Introducing new chicks to the old ladies

Discussion in 'Managing Your Flock' started by chikens&morechikens, Jul 28, 2011.

  1. chikens&morechikens

    chikens&morechikens New Egg

    2
    0
    7
    Jul 28, 2011
    Im relatively new to chickening and need some advice. I have a good size coop and run with 9 two year old laying hens and one BIG but gentlemanly rooster. This spring I bought 10 more laying hens that are currently 9 weeks old. They are all feathered and doing well and have been in the coop, SEPARATED from the big kids, for three weeks. All is well. Ive had a few escapes by the teenagers into the big world, with no ill effects. But Im worried that the older birds might still hurt the new ones. There is a size difference that worries me. And especially "Big Roo's" interest in the new girls! Can I get suggestions on integration ages and procedures? Thanks!
     
  2. christineavatar

    christineavatar Chillin' With My Peeps

    339
    1
    114
    May 1, 2011
    Bolinas, CA
    What I did was put the newbies in a dog crate and put a screen in front of the door that had openings big enough for the small birds to get through but not for the adult hens to get through. Some such variation on that idea should work.
     
  3. Lindz

    Lindz Chillin' With My Peeps

    145
    0
    89
    Jul 8, 2011
    Eastern Iowa
    Granted I didn't have a roo at the time, but when my babies were 9 weeks I put them out with the old hens. 4 weeks later we got a rooster, I just put him in and everyone got along well. I would watch and see what happens. I did sit out and watch them for oh....30 minutes or so, just to see what they were doing, and if something happend I was right there to stop it.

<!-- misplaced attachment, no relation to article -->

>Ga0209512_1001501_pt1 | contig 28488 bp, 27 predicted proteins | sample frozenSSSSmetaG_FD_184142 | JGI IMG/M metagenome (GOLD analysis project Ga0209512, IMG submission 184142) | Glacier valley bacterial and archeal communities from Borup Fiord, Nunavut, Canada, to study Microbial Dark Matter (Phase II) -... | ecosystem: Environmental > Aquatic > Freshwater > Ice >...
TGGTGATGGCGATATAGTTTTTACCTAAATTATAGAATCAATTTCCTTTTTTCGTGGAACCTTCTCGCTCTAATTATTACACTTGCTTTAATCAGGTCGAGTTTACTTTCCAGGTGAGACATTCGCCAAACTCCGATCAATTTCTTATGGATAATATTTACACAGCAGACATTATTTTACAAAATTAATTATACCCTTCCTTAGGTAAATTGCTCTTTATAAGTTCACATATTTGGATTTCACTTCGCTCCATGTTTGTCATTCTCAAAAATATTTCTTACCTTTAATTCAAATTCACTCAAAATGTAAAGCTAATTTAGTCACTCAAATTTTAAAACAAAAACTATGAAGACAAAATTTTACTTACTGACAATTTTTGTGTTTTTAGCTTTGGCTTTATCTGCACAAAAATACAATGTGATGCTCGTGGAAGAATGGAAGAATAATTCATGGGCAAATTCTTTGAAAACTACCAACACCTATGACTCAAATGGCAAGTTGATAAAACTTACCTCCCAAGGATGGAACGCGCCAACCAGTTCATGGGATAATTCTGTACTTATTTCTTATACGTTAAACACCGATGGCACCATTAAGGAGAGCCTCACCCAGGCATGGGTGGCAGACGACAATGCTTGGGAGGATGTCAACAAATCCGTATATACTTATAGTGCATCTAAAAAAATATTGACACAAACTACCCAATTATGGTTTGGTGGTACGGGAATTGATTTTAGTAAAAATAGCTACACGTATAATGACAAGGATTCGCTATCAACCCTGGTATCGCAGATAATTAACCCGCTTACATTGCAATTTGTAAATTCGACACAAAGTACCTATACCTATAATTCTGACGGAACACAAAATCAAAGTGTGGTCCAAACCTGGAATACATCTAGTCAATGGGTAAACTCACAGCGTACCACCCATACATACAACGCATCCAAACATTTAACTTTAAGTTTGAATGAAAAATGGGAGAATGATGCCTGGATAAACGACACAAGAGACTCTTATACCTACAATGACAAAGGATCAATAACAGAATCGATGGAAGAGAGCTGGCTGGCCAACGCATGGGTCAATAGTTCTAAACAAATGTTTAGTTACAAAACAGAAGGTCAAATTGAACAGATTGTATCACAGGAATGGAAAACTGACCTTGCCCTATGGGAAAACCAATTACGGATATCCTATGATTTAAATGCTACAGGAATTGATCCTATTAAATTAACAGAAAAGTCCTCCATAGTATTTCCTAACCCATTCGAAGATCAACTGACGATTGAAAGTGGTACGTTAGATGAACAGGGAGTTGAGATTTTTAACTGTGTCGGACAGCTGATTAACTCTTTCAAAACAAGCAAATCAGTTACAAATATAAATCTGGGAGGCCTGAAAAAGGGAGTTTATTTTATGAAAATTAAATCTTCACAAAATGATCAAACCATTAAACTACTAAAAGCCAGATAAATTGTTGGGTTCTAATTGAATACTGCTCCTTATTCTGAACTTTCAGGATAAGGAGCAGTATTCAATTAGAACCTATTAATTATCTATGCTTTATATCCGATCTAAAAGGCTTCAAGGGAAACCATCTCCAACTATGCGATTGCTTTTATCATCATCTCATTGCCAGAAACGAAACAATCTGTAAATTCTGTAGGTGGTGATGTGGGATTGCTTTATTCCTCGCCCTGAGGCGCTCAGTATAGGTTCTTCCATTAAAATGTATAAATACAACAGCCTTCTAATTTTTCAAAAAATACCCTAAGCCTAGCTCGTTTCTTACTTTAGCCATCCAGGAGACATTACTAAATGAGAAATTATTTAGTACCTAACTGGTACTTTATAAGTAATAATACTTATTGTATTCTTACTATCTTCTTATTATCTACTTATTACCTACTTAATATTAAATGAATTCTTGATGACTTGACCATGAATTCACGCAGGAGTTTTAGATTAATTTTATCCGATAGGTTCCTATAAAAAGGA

4. chikens&morechikens

    chikens&morechikens New Egg

    2
    0
    7
    Jul 28, 2011
    Thanks for the advice. The dog pen is a great idea. Does anyone know how old the teenagers need to be before they get introduced to a rooster? My first batch of baby hens came with a surprise rooster so he was thier age and things happened naturally. The adult rooster I have now is 2 years old and looks so much bigger than my new svelte-and-slightly-shorter-than-my-current-hens teenagers.
    PS. this is a great site! I love talking to people who love thier chickens like I do.
     
  5. carrlr

    carrlr Chillin' With My Peeps

    703
    1
    131
    Mar 31, 2010
    Southern Illinois
    My original plans were to add them at 9 weeks. I have introduced them to each other by placing the younger onces tractor next to the older hens coop ocassionaly. I just put them together in one coop on Suday at about 11-12 weeks. I felt the size difference was just too much at 9 weeks. When adding new chickens, I wait until the afternoon and put the new chickens in the coop with the door shut. Just before dark I open the coop so the older birds can come in to roost. Early the next morning, perferably before they're stirring, I open the coop under a watchful eye. This has worked successfully for the last three years. There is always a little pecking order stuff going on, but no major problems. This year I removed my 3 year old roo and replaced him with a 12 week old brown leghorn. The older RIR was just too rough on the girls. I hope the leghorn proves to be more of a gentleman.
     

BackYard Chickens is proudly sponsored by